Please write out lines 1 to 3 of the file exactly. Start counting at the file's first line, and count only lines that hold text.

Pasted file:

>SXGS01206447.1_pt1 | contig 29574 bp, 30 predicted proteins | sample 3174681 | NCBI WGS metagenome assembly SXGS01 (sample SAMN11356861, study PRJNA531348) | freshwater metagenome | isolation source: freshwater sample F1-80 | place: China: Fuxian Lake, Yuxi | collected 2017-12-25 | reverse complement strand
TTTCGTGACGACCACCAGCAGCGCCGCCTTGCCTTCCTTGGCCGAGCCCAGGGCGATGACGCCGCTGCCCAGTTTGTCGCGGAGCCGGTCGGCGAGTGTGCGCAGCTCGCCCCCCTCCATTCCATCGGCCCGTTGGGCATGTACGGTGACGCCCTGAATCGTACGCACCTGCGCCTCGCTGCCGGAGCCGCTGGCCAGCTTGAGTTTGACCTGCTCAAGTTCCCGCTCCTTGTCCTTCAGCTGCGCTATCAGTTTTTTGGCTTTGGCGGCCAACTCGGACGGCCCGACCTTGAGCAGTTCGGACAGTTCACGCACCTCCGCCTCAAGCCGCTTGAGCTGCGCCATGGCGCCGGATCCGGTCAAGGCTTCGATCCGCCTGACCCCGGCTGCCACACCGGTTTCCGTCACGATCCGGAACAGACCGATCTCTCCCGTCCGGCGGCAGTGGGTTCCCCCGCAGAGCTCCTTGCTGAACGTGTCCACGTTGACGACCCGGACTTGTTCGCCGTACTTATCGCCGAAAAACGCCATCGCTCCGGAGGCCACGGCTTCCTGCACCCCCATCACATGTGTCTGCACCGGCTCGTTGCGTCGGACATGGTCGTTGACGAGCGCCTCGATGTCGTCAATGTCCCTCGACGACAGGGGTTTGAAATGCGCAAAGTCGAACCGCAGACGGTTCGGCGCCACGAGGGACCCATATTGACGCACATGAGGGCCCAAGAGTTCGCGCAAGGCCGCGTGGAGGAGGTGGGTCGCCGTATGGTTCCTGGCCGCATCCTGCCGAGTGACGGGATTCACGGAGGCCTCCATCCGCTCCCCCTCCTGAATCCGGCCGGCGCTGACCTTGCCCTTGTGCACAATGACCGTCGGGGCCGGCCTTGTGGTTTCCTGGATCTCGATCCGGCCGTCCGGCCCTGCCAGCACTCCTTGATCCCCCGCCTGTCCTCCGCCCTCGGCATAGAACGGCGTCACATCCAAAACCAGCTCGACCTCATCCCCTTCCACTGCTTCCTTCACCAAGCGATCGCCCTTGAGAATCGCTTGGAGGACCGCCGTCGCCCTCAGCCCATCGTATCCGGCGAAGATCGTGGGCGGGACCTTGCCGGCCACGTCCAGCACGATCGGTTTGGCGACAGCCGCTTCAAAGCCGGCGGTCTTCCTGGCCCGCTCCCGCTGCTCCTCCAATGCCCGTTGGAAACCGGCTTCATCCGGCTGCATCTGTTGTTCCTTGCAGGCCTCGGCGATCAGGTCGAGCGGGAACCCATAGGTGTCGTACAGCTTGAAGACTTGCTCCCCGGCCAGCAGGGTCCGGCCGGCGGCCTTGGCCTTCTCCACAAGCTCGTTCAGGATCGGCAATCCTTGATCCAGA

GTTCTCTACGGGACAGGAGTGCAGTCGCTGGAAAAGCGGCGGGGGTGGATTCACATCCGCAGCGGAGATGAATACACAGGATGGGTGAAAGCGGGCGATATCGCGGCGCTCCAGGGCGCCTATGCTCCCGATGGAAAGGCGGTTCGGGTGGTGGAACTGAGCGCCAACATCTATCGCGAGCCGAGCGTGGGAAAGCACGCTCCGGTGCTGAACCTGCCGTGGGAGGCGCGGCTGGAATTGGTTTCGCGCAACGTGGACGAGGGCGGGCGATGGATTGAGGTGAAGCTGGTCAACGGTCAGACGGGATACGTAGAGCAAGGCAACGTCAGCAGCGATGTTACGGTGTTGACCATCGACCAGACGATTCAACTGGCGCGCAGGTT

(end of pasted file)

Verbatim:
>SXGS01206447.1_pt1 | contig 29574 bp, 30 predicted proteins | sample 3174681 | NCBI WGS metagenome assembly SXGS01 (sample SAMN11356861, study PRJNA531348) | freshwater metagenome | isolation source: freshwater sample F1-80 | place: China: Fuxian Lake, Yuxi | collected 2017-12-25 | reverse complement strand
TTTCGTGACGACCACCAGCAGCGCCGCCTTGCCTTCCTTGGCCGAGCCCAGGGCGATGACGCCGCTGCCCAGTTTGTCGCGGAGCCGGTCGGCGAGTGTGCGCAGCTCGCCCCCCTCCATTCCATCGGCCCGTTGGGCATGTACGGTGACGCCCTGAATCGTACGCACCTGCGCCTCGCTGCCGGAGCCGCTGGCCAGCTTGAGTTTGACCTGCTCAAGTTCCCGCTCCTTGTCCTTCAGCTGCGCTATCAGTTTTTTGGCTTTGGCGGCCAACTCGGACGGCCCGACCTTGAGCAGTTCGGACAGTTCACGCACCTCCGCCTCAAGCCGCTTGAGCTGCGCCATGGCGCCGGATCCGGTCAAGGCTTCGATCCGCCTGACCCCGGCTGCCACACCGGTTTCCGTCACGATCCGGAACAGACCGATCTCTCCCGTCCGGCGGCAGTGGGTTCCCCCGCAGAGCTCCTTGCTGAACGTGTCCACGTTGACGACCCGGACTTGTTCGCCGTACTTATCGCCGAAAAACGCCATCGCTCCGGAGGCCACGGCTTCCTGCACCCCCATCACATGTGTCTGCACCGGCTCGTTGCGTCGGACATGGTCGTTGACGAGCGCCTCGATGTCGTCAATGTCCCTCGACGACAGGGGTTTGAAATGCGCAAAGTCGAACCGCAGACGGTTCGGCGCCACGAGGGACCCATATTGACGCACATGAGGGCCCAAGAGTTCGCGCAAGGCCGCGTGGAGGAGGTGGGTCGCCGTATGGTTCCTGGCCGCATCCTGCCGAGTGACGGGATTCACGGAGGCCTCCATCCGCTCCCCCTCCTGAATCCGGCCGGCGCTGACCTTGCCCTTGTGCACAATGACCGTCGGGGCCGGCCTTGTGGTTTCCTGGATCTCGATCCGGCCGTCCGGCCCTGCCAGCACTCCTTGATCCCCCGCCTGTCCTCCGCCCTCGGCATAGAACGGCGTCACATCCAAAACCAGCTCGACCTCATCCCCTTCCACTGCTTCCTTCACCAAGCGATCGCCCTTGAGAATCGCTTGGAGGACCGCCGTCGCCCTCAGCCCATCGTATCCGGCGAAGATCGTGGGCGGGACCTTGCCGGCCACGTCCAGCACGATCGGTTTGGCGACAGCCGCTTCAAAGCCGGCGGTCTTCCTGGCCCGCTCCCGCTGCTCCTCCAATGCCCGTTGGAAACCGGCTTCATCCGGCTGCATCTGTTGTTCCTTGCAGGCCTCGGCGATCAGGTCGAGCGGGAACCCATAGGTGTCGTACAGCTTGAAGACTTGCTCCCCGGCCAGCAGGGTCCGGCCGGCGGCCTTGGCCTTCTCCACAAGCTCGTTCAGGATCGGCAATCCTTGATCCAGA

GTTCTCTACGGGACAGGAGTGCAGTCGCTGGAAAAGCGGCGGGGGTGGATTCACATCCGCAGCGGAGATGAATACACAGGATGGGTGAAAGCGGGCGATATCGCGGCGCTCCAGGGCGCCTATGCTCCCGATGGAAAGGCGGTTCGGGTGGTGGAACTGAGCGCCAACATCTATCGCGAGCCGAGCGTGGGAAAGCACGCTCCGGTGCTGAACCTGCCGTGGGAGGCGCGGCTGGAATTGGTTTCGCGCAACGTGGACGAGGGCGGGCGATGGATTGAGGTGAAGCTGGTCAACGGTCAGACGGGATACGTAGAGCAAGGCAACGTCAGCAGCGATGTTACGGTGTTGACCATCGACCAGACGATTCAACTGGCGCGCAGGTT